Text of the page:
Index Concordia

Maxwell wearing differential forms

Posted in Classical Electrodynamics, Geometry, Relativity by Index Guy on July 16, 2007

[The title of this post is not intended to offend the memory of the great Scottish physicist J. C. Maxwell.]

Let us try to write the four Maxwell equations using the language of differential forms, exterior differentiation and the Hodge star duality operation. We work over the flat four-dimensional Minkowski spacetime with flat metric \eta_{\mu\nu}.

We start with some definitions. The exterior derivative \text{d} of a p-form A is a (p + 1)-form with components

(\text{d}A)\displaystyle_{\mu_{1} \mu_{2} ... \mu_{p+1}} = (p+1)\partial_{[\mu_{1}}A_{\mu_{2}...\mu_{p+1}]}.

The square brackets denote anti-symmetrization. Let us also agree that the Hodge star duality operator * acts on a p-form and makes it a (n - p)-form, with n being the dimension of our manifold. The components of the new form are given by

(*A)_{\mu_{1}...\mu_{n-p}} = \displaystyle\frac{1}{p!} \epsilon^{\nu_{1}...\nu_{p}}_{\mu_{1}...\mu_{n - p}} A_{\nu_{1}...\nu{p}}.

The \epsilon tensor is the completely Levi-Civita antisymmetric symbol times the square root of the absolute value of the determinant of the spacetime metric tensor. In Minkowski spacetime this factor is unity and the Levi-Civita symbol is the same as the Levi-Civita tensor.

Recall that the four Maxwell’s can be written with index notation as

\partial_{\alpha}F^{\alpha \beta} = J^{\beta} and \partial_{[\alpha}F_{\beta \gamma]} = 0.

In this notation we combine the electric and magnetic fields with the field strength

F_{\alpha \beta} = \partial_{\alpha}A_{\beta} - \partial_{\beta}A_{\alpha},

and the electric charge and current densities go into the four-current J^{\beta}. It is no surprise that electromagnetic field strength can be written as a 2-form. This is true since the homogeneous Maxwell equations can be written as the exterior derivative of the field strength. The vanishing of this derivative in Minkowski space implies that the field strength is the exterior derivative of some 1-form A. This 1-form is called the electromagnetic potential. Similarly one can write the four-current as a 1-form. So we have so far that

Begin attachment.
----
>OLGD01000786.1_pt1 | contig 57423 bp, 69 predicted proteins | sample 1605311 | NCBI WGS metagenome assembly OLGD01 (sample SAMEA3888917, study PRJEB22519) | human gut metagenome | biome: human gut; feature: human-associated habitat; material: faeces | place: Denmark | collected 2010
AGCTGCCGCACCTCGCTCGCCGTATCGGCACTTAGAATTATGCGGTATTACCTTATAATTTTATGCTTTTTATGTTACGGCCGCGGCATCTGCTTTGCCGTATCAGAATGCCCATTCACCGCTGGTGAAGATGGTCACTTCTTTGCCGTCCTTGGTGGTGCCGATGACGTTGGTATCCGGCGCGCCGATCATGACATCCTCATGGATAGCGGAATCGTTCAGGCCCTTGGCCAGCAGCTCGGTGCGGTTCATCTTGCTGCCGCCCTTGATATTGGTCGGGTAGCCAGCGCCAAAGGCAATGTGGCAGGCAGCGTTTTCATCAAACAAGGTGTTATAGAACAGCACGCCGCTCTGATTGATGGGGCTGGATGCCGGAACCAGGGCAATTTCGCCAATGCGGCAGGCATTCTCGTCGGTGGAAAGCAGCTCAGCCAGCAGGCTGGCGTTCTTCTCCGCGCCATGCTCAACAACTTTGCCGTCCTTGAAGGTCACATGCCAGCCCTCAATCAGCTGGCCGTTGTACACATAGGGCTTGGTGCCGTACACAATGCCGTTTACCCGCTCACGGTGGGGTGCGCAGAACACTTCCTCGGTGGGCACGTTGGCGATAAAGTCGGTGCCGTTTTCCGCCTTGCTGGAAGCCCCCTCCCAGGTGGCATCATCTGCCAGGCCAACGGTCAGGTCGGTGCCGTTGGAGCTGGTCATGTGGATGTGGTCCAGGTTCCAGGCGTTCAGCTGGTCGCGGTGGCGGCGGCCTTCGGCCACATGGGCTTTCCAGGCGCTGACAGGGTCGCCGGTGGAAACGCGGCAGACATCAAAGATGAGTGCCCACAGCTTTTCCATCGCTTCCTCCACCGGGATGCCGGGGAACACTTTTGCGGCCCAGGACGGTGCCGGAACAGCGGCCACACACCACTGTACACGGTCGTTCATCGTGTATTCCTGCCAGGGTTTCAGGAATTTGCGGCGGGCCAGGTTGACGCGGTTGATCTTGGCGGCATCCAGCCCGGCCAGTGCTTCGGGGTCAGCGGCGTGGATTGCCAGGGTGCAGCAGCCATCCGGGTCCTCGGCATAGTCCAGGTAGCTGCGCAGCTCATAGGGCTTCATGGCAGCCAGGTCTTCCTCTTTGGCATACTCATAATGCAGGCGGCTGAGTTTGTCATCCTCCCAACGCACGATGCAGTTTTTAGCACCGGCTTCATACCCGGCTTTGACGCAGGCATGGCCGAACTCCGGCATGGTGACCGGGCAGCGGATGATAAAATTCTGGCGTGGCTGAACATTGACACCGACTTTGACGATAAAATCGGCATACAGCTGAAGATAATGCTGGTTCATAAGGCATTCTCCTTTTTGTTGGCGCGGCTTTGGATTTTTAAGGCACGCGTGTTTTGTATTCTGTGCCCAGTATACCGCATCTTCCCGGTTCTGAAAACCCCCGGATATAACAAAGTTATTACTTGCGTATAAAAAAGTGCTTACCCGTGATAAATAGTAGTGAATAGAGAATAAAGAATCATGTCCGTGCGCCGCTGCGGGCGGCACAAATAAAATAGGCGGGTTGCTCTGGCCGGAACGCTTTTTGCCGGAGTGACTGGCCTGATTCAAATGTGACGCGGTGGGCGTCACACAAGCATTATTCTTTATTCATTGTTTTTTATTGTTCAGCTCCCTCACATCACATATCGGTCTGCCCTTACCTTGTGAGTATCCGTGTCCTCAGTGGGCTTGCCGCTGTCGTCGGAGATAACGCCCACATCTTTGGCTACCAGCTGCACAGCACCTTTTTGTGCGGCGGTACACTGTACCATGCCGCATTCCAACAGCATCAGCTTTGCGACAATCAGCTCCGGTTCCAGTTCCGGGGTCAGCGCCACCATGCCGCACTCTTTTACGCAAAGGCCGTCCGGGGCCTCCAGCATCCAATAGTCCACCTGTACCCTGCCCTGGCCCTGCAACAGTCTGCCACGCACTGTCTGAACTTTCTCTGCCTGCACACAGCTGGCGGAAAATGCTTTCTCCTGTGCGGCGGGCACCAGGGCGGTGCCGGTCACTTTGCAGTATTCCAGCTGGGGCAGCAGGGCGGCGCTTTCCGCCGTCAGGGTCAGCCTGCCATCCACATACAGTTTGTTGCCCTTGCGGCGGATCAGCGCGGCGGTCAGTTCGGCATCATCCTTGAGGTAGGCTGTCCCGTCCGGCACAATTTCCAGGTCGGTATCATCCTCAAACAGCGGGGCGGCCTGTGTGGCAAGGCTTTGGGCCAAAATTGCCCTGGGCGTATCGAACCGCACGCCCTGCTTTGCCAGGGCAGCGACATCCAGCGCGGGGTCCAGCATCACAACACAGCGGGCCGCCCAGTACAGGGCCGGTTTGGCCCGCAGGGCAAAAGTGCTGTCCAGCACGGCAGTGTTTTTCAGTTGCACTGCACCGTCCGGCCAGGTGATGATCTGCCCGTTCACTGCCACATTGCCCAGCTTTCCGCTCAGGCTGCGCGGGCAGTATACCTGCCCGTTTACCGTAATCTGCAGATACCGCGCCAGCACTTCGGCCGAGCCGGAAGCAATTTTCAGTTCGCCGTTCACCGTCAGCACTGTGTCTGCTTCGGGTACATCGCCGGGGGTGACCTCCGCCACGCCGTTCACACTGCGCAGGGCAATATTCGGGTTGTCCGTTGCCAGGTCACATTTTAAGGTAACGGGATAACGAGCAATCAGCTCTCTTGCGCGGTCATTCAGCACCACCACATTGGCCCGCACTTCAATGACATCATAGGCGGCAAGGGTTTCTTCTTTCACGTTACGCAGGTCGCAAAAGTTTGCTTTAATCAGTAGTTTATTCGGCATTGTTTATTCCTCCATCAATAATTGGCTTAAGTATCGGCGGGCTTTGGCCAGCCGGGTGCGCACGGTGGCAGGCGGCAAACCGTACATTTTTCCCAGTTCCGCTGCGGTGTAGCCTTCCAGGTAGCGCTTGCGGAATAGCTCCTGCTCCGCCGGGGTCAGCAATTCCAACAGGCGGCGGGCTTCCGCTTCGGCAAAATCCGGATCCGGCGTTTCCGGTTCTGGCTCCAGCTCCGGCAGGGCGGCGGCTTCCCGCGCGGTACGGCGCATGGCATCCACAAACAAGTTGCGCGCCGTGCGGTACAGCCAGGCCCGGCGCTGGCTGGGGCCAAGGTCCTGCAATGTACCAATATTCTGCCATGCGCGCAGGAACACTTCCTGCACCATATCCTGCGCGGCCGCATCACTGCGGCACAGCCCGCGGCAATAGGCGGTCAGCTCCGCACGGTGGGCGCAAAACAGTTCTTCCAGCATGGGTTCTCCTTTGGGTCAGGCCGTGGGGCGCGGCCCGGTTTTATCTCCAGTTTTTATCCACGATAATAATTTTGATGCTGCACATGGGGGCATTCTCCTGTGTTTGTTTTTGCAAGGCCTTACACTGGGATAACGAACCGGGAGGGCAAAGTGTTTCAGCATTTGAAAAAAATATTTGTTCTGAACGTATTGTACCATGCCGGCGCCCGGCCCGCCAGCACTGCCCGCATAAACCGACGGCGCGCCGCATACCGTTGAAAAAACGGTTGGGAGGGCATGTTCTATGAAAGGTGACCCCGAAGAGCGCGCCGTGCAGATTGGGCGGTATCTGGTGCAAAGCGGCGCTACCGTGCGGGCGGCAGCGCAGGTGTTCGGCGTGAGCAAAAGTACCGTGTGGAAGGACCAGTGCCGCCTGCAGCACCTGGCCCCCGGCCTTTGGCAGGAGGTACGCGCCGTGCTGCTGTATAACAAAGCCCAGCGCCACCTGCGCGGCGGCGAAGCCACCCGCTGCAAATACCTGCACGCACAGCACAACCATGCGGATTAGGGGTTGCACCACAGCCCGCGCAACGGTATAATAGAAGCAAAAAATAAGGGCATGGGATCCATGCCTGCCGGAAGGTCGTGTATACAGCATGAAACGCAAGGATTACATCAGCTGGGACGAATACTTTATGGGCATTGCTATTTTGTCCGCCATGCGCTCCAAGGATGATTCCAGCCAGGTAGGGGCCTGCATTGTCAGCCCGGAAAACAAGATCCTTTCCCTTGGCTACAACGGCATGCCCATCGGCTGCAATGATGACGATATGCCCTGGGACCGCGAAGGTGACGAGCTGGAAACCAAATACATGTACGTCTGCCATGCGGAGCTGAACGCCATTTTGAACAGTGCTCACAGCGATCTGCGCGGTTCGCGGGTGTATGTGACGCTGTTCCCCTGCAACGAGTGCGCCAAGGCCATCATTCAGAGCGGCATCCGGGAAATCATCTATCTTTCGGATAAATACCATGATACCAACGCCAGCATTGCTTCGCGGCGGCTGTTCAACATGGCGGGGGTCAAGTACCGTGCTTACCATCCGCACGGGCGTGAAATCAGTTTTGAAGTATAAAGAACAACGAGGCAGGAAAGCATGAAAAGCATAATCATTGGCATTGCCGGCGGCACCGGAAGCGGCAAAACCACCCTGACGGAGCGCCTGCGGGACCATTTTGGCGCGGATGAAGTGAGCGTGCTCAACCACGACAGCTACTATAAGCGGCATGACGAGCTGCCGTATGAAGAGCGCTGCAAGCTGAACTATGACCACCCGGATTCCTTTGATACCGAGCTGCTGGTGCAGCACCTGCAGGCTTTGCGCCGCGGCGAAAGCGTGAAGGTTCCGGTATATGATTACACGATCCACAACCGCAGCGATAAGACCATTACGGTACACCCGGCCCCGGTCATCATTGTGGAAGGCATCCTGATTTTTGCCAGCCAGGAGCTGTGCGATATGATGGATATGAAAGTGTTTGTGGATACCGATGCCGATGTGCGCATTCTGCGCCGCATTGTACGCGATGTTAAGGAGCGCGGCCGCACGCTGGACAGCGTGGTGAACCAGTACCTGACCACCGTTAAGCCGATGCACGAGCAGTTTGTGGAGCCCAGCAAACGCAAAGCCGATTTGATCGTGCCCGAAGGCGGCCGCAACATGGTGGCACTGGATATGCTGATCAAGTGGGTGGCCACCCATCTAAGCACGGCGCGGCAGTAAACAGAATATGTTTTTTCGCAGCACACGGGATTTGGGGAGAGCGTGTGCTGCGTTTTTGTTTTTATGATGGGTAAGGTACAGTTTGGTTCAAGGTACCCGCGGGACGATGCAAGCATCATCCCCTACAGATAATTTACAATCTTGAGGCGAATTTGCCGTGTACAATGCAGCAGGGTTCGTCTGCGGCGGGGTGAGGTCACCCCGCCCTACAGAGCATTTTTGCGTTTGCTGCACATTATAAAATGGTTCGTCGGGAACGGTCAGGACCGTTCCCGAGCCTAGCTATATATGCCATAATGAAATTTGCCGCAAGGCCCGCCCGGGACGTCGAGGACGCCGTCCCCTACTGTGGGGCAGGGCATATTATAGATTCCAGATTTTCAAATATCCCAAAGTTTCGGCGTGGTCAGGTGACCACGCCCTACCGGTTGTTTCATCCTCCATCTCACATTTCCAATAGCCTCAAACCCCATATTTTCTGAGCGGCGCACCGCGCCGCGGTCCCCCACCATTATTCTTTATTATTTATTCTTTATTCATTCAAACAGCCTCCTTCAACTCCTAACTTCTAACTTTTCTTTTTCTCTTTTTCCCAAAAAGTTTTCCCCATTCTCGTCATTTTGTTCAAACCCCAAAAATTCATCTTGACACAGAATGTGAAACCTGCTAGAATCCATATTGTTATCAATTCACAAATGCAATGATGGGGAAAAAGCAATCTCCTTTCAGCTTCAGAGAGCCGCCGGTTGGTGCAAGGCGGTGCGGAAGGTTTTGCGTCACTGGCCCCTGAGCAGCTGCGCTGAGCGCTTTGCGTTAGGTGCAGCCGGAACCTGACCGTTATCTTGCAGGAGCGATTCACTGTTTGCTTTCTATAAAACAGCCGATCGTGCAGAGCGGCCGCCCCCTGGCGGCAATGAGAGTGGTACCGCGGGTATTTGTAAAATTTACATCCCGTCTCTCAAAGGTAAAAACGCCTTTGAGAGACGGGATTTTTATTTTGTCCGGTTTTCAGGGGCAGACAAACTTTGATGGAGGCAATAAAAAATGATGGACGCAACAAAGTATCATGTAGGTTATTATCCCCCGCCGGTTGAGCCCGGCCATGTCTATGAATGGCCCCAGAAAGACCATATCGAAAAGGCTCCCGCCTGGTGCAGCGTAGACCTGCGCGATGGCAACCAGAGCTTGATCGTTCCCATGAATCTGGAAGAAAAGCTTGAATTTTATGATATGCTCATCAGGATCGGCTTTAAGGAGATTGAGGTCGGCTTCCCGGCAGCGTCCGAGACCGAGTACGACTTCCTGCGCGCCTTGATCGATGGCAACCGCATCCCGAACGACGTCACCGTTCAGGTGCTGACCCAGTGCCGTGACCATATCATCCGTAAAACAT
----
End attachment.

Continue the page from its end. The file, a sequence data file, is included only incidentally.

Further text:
\text{d}F = 0 \implies F = \text{d}A.

This gives us the first set of the Maxwell equations written with differential forms. For the second set we use the Hodge star to calculate *F, the dual field strength. The first thing we can say is that *F will be a 2-form. If we were to exterior-differentiate *F we would obtain a 3-form. Notice also that just like the four-potential A^{\mu} can be written as 1-form, we can also take the four-current J^{\mu} and express it as a 1-form. The Hodge dual of this 1-form will be then the 3-form *J. So now we know about two 3-forms (besides *A), we could aim at getting an expression that involves them. Of course, since we know that the remaining Maxwell equations have the source terms, we can predict that it should have the dual of the current 1-form. We postulate that the Maxwell equations written in the language of differential forms look like

\text{d}F = 0 and \text{d}(*F) = *J.

Now we proof that the second of these terms gives the two inhomogeneous Maxwell equations. We start by writing explicitly the components of the differential forms zoo defined above. But first let us name

M = *J, G = *F and B = \text{d}G.

We now need to show that B = M. This forms have components given by